In this Commission there were six commissioners under the chairmanship of Sir William McKay KCB. Only two of the commissioners were in any sense arguably English. Both of these were however about as British and as establishment as it is possible to be! They are both retired 'first parliamentary counsel' - ie top ranking civil servants whose legal work is both the drafting of government bills and advising Whitehall ministers, and the committees of the Houses of Commons and Lords as the bills progress through Westminster’s legislative process.
It is also worth considering the commission's government-imposed terms of reference:
"To consider how the House of Commons might deal with legislation which affects only part of the United Kingdom, following the devolution of certain legislative powers to the Scottish parliament, the Northern Ireland assembly and the national assembly for Wales."
So there was not even a mention of that dreaded word 'England'!
Also there was to be no consideration of the need for an English parliament or any other possible options. This is despite the fact that no respected constitutional expert thinks that mere tinkering with the procedures of the House of Commons would either work or would begin to answer the democratic representational aspect of the English question not to mention any question about the lack of an English government.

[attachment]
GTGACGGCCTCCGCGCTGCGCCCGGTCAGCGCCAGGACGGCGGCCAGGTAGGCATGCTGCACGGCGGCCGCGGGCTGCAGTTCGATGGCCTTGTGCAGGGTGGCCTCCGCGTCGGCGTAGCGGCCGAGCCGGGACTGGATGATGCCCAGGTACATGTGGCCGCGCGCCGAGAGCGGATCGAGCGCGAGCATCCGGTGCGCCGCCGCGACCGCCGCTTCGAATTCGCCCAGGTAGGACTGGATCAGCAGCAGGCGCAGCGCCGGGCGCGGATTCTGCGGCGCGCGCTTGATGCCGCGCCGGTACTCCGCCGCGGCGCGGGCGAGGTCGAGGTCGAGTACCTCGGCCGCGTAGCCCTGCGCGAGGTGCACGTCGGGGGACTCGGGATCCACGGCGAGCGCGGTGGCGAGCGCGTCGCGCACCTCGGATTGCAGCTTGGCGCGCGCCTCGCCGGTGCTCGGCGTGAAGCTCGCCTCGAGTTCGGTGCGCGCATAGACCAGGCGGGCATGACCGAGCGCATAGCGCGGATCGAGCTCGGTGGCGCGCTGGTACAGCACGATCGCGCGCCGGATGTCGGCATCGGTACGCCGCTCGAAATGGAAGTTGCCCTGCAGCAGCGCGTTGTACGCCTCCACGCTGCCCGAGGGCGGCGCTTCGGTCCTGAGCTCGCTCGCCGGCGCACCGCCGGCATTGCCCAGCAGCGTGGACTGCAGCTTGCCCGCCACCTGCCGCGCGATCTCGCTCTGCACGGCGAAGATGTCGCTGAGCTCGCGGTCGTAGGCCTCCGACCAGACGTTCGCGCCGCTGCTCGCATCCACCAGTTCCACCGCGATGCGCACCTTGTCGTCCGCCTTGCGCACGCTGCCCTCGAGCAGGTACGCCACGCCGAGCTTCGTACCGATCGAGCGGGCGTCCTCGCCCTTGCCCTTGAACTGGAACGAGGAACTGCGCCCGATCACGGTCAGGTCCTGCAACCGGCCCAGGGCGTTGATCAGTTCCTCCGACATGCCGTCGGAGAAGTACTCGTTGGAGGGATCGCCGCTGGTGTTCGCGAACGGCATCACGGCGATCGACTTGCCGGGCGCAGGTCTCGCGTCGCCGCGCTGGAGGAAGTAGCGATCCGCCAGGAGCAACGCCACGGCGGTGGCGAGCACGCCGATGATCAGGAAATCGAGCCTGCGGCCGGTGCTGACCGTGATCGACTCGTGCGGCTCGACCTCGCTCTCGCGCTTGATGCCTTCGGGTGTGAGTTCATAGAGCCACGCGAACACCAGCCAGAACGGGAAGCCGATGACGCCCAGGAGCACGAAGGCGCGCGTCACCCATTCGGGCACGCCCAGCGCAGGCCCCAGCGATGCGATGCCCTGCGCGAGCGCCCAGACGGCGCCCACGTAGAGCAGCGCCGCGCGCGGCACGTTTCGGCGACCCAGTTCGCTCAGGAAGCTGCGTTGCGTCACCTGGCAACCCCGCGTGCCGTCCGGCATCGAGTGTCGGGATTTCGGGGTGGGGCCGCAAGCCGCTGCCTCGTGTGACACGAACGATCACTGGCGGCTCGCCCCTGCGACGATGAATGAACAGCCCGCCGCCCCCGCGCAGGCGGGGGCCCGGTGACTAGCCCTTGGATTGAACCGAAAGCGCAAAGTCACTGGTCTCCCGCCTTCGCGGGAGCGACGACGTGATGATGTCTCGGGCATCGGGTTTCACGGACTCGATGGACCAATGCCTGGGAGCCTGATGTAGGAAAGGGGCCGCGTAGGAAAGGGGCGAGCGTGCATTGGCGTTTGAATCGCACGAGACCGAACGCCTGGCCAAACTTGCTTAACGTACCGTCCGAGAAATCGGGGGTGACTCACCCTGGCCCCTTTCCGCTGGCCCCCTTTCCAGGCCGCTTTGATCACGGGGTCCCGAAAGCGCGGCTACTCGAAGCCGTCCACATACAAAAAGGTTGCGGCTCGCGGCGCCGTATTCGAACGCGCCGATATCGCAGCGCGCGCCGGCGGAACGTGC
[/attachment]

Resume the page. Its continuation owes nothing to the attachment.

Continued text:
The start point therefore was that this commission was deliberately set up not to have any interest whatsoever in the English nation, English nationalism or even in democratic fairness for England. I gave evidence to the commission for the English Democrats and so did Eddie Bone for the Campaign for an English Parliament.
Instead the government's approach appears to have been both to delay and to confuse with a splash of the minimum of acknowledgment or tentative engagement. Its approach also deliberately confined discussion to only those recommendations that will have the very minimum of impact on the way Westminster currently operates.